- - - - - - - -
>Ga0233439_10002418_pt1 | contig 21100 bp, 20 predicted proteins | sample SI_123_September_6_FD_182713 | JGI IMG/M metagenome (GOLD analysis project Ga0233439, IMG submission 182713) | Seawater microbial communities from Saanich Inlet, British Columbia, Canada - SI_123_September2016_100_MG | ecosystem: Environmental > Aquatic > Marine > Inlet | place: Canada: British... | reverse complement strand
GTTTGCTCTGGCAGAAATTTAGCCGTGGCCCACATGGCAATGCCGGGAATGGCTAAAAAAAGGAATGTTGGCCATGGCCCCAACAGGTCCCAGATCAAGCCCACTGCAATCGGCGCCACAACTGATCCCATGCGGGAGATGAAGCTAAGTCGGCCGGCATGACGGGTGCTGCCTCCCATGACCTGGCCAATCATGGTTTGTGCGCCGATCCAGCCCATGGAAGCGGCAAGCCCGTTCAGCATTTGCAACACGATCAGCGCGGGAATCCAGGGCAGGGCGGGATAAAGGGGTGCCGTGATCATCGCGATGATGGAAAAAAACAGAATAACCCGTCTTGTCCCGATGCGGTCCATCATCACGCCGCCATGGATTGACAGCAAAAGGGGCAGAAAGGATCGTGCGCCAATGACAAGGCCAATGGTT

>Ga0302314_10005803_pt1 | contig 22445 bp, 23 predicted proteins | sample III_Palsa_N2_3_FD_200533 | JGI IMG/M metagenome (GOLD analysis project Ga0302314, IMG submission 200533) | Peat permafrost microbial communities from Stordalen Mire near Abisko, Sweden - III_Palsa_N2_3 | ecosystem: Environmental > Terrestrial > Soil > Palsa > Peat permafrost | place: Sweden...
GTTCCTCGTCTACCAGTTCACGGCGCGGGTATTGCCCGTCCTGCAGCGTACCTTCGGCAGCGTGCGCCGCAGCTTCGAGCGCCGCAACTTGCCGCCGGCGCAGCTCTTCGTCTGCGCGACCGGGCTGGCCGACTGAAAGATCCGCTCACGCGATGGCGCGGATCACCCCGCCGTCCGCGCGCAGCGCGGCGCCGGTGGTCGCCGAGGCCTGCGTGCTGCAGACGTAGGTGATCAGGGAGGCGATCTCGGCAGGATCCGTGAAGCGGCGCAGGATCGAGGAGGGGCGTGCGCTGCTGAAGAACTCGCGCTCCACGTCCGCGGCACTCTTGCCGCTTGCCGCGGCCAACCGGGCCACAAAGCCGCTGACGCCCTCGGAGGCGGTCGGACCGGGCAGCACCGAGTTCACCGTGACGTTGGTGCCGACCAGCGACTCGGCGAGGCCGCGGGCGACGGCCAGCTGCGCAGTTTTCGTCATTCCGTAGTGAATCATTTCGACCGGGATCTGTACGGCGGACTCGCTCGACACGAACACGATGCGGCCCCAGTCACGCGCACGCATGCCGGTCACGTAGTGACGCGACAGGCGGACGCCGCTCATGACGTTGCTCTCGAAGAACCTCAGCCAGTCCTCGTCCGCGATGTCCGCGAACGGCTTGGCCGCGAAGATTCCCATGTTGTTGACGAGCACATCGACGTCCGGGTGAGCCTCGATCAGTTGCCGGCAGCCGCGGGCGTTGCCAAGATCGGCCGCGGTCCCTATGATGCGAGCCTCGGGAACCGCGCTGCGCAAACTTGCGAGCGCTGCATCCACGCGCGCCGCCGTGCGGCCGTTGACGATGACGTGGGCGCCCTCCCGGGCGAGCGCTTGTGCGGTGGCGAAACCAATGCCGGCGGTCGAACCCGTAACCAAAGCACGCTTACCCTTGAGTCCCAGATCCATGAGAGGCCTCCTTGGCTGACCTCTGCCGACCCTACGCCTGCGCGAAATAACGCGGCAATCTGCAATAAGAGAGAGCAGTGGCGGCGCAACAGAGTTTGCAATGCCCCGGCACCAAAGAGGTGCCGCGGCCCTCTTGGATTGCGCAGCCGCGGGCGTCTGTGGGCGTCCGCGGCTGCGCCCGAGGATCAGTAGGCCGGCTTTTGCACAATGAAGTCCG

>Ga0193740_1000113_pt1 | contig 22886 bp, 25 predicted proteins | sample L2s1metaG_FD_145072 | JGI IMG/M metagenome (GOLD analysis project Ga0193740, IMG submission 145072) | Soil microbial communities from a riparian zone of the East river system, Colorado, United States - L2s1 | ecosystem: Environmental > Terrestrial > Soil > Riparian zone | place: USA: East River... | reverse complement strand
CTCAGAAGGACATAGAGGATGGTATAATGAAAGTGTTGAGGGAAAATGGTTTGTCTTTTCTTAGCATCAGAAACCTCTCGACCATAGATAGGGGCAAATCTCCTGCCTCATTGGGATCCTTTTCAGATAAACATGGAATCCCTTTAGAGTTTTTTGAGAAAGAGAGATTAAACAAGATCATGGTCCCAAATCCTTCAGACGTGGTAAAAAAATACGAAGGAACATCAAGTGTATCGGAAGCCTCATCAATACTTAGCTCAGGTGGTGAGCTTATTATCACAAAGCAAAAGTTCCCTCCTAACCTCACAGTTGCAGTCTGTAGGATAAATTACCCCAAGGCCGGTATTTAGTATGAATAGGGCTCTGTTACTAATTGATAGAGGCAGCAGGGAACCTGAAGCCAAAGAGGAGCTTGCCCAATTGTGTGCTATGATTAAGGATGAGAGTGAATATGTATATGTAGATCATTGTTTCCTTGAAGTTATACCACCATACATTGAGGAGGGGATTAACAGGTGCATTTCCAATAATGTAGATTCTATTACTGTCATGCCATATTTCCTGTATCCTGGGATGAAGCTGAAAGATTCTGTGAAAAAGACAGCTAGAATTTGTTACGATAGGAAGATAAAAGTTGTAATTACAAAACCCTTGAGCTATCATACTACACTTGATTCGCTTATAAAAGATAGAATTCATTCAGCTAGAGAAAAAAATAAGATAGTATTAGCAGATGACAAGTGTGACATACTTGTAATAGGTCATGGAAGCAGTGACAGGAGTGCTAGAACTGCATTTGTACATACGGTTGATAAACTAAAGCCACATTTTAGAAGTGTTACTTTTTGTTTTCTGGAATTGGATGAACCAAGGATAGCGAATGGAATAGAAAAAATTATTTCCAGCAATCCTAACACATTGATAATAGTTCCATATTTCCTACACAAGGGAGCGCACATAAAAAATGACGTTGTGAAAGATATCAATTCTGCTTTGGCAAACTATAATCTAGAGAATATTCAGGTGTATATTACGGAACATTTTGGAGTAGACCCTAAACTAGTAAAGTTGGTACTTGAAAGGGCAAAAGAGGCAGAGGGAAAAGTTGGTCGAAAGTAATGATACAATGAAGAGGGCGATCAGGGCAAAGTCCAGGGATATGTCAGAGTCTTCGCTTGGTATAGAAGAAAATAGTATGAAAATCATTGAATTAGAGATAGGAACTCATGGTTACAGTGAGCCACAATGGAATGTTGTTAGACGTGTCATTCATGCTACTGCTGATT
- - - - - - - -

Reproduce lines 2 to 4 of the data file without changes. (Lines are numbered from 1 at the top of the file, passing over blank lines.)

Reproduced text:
GTTTGCTCTGGCAGAAATTTAGCCGTGGCCCACATGGCAATGCCGGGAATGGCTAAAAAAAGGAATGTTGGCCATGGCCCCAACAGGTCCCAGATCAAGCCCACTGCAATCGGCGCCACAACTGATCCCATGCGGGAGATGAAGCTAAGTCGGCCGGCATGACGGGTGCTGCCTCCCATGACCTGGCCAATCATGGTTTGTGCGCCGATCCAGCCCATGGAAGCGGCAAGCCCGTTCAGCATTTGCAACACGATCAGCGCGGGAATCCAGGGCAGGGCGGGATAAAGGGGTGCCGTGATCATCGCGATGATGGAAAAAAACAGAATAACCCGTCTTGTCCCGATGCGGTCCATCATCACGCCGCCATGGATTGACAGCAAAAGGGGCAGAAAGGATCGTGCGCCAATGACAAGGCCAATGGTT

>Ga0302314_10005803_pt1 | contig 22445 bp, 23 predicted proteins | sample III_Palsa_N2_3_FD_200533 | JGI IMG/M metagenome (GOLD analysis project Ga0302314, IMG submission 200533) | Peat permafrost microbial communities from Stordalen Mire near Abisko, Sweden - III_Palsa_N2_3 | ecosystem: Environmental > Terrestrial > Soil > Palsa > Peat permafrost | place: Sweden...
GTTCCTCGTCTACCAGTTCACGGCGCGGGTATTGCCCGTCCTGCAGCGTACCTTCGGCAGCGTGCGCCGCAGCTTCGAGCGCCGCAACTTGCCGCCGGCGCAGCTCTTCGTCTGCGCGACCGGGCTGGCCGACTGAAAGATCCGCTCACGCGATGGCGCGGATCACCCCGCCGTCCGCGCGCAGCGCGGCGCCGGTGGTCGCCGAGGCCTGCGTGCTGCAGACGTAGGTGATCAGGGAGGCGATCTCGGCAGGATCCGTGAAGCGGCGCAGGATCGAGGAGGGGCGTGCGCTGCTGAAGAACTCGCGCTCCACGTCCGCGGCACTCTTGCCGCTTGCCGCGGCCAACCGGGCCACAAAGCCGCTGACGCCCTCGGAGGCGGTCGGACCGGGCAGCACCGAGTTCACCGTGACGTTGGTGCCGACCAGCGACTCGGCGAGGCCGCGGGCGACGGCCAGCTGCGCAGTTTTCGTCATTCCGTAGTGAATCATTTCGACCGGGATCTGTACGGCGGACTCGCTCGACACGAACACGATGCGGCCCCAGTCACGCGCACGCATGCCGGTCACGTAGTGACGCGACAGGCGGACGCCGCTCATGACGTTGCTCTCGAAGAACCTCAGCCAGTCCTCGTCCGCGATGTCCGCGAACGGCTTGGCCGCGAAGATTCCCATGTTGTTGACGAGCACATCGACGTCCGGGTGAGCCTCGATCAGTTGCCGGCAGCCGCGGGCGTTGCCAAGATCGGCCGCGGTCCCTATGATGCGAGCCTCGGGAACCGCGCTGCGCAAACTTGCGAGCGCTGCATCCACGCGCGCCGCCGTGCGGCCGTTGACGATGACGTGGGCGCCCTCCCGGGCGAGCGCTTGTGCGGTGGCGAAACCAATGCCGGCGGTCGAACCCGTAACCAAAGCACGCTTACCCTTGAGTCCCAGATCCATGAGAGGCCTCCTTGGCTGACCTCTGCCGACCCTACGCCTGCGCGAAATAACGCGGCAATCTGCAATAAGAGAGAGCAGTGGCGGCGCAACAGAGTTTGCAATGCCCCGGCACCAAAGAGGTGCCGCGGCCCTCTTGGATTGCGCAGCCGCGGGCGTCTGTGGGCGTCCGCGGCTGCGCCCGAGGATCAGTAGGCCGGCTTTTGCACAATGAAGTCCG